Thursday, September 24, 2009

The Perils of Ignoring the Conversation

Yesterday I gave a presentation at The Retail Conference about The Importance of Networking to Retail. In the presentation I focused on retailers' use of social media and the importance of engaging with customers who are already talking on the various social networks.

During the morning panel session, the panelists were generally dismissive of the need to embrace sites such as Twitter and Facebook. Representatives from Waitrose and Fortnum and Mason felt that their customers would not be using such media and they would be talking to the wrong people.

I thought I'd have a look to see just how much people are talking about Waitrose and Fortnum and Mason online at the moment. I searched Twitter for conversations about both companies and, as I expected, both were being talked about.

Indeed, thanks to two media stories about them in the last few hours, there were quite a number of comments about Waitrose in the last hour.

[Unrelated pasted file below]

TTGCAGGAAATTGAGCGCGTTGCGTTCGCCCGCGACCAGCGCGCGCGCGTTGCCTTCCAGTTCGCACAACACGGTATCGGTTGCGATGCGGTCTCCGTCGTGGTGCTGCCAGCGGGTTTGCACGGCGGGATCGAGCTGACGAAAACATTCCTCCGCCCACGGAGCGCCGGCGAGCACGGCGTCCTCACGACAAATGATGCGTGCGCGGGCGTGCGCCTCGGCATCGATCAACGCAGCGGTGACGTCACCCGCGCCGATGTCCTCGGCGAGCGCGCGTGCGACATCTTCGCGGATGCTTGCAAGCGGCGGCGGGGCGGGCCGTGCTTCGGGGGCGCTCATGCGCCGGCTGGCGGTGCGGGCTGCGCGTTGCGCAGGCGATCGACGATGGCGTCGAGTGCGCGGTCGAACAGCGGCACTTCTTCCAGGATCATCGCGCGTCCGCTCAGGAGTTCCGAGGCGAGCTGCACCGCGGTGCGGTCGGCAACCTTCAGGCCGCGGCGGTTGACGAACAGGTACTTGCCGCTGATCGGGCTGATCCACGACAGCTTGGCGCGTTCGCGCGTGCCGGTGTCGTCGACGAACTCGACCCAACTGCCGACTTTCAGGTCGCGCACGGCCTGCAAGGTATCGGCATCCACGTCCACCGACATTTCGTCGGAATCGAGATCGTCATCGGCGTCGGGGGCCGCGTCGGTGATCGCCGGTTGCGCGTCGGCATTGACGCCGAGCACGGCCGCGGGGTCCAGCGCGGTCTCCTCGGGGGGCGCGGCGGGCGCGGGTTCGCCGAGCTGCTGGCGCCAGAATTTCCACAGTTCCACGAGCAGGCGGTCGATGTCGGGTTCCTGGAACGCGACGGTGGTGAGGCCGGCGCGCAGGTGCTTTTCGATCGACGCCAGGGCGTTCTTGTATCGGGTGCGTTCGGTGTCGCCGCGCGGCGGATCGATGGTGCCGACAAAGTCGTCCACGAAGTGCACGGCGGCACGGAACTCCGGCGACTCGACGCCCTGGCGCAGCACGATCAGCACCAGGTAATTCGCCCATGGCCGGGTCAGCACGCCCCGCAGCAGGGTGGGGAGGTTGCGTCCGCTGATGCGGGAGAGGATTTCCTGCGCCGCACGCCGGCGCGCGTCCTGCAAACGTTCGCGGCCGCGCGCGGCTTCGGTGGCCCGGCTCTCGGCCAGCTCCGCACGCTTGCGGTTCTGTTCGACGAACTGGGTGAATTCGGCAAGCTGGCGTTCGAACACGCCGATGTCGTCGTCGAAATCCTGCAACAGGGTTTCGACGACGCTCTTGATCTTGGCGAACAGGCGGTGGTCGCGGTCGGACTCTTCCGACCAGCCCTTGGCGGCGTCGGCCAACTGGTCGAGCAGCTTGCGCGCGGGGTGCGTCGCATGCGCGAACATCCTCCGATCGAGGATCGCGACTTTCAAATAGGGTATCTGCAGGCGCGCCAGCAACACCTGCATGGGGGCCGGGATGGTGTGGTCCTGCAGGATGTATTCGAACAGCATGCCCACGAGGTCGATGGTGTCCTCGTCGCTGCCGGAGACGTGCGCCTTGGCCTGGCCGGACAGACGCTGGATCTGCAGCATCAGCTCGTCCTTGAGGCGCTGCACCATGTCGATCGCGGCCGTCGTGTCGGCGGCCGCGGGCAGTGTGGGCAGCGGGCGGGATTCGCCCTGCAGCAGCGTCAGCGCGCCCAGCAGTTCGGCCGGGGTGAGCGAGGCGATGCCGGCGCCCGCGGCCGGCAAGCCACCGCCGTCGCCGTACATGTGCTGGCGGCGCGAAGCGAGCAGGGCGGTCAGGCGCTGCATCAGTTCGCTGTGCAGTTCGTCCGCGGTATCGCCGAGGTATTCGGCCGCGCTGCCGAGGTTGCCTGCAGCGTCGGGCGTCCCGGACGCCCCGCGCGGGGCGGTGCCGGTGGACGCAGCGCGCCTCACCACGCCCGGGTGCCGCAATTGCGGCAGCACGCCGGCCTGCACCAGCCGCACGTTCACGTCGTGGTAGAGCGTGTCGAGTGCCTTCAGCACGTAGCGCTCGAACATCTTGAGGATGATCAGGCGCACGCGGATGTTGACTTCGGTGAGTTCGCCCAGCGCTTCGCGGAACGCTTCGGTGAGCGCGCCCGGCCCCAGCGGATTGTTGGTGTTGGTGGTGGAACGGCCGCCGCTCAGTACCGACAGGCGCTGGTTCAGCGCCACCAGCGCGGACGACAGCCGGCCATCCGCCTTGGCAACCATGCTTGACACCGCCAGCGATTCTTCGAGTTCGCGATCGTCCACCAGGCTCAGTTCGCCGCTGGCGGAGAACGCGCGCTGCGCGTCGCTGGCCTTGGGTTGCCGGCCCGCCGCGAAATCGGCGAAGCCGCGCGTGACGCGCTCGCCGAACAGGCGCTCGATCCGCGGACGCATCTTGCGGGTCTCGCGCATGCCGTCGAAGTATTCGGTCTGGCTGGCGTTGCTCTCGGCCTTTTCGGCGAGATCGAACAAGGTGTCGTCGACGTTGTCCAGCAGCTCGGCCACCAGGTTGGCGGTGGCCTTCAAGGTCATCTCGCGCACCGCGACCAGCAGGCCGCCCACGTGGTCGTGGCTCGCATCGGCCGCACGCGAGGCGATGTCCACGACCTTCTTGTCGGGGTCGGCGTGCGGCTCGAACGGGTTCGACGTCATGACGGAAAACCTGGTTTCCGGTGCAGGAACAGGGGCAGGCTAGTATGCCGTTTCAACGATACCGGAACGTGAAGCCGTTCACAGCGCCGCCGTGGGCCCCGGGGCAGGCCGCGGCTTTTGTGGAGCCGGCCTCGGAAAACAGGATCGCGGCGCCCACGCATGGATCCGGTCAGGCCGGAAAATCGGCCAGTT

A key point of my presentation was that people have always talked about retailers to their friends and family. With the advent of such media, the conversation is now global and an individual's reach is far greater. It's often repeated that bad news spreads more quickly than good and people commonly have gripes about retailers.

I won't deny that there are dangers for big business engaging in social media. But if you're not in the conversation, you can't respond to what is being said about you, good or bad. Retailers can no longer hope that people come to them with their problems. A proactive attempt to join the conversation, engage with their customers and have a say in what is said about them can make all of the difference.

1 comment:

  1. I shop at waitrose sometimes and I think their lack of social media communication is rather incongruous. Their staff in the shop are friendly, so why is their main RSS feed such a cold, drab stream of press releases?

    Compare that with TheCooperative, who are finally getting some clue with facebook groups and twitter accounts, but I worry that their forthcoming "hive" social network will be another "Not Invented Here" walled garden (like the last membership website) instead of a good cooperative social website.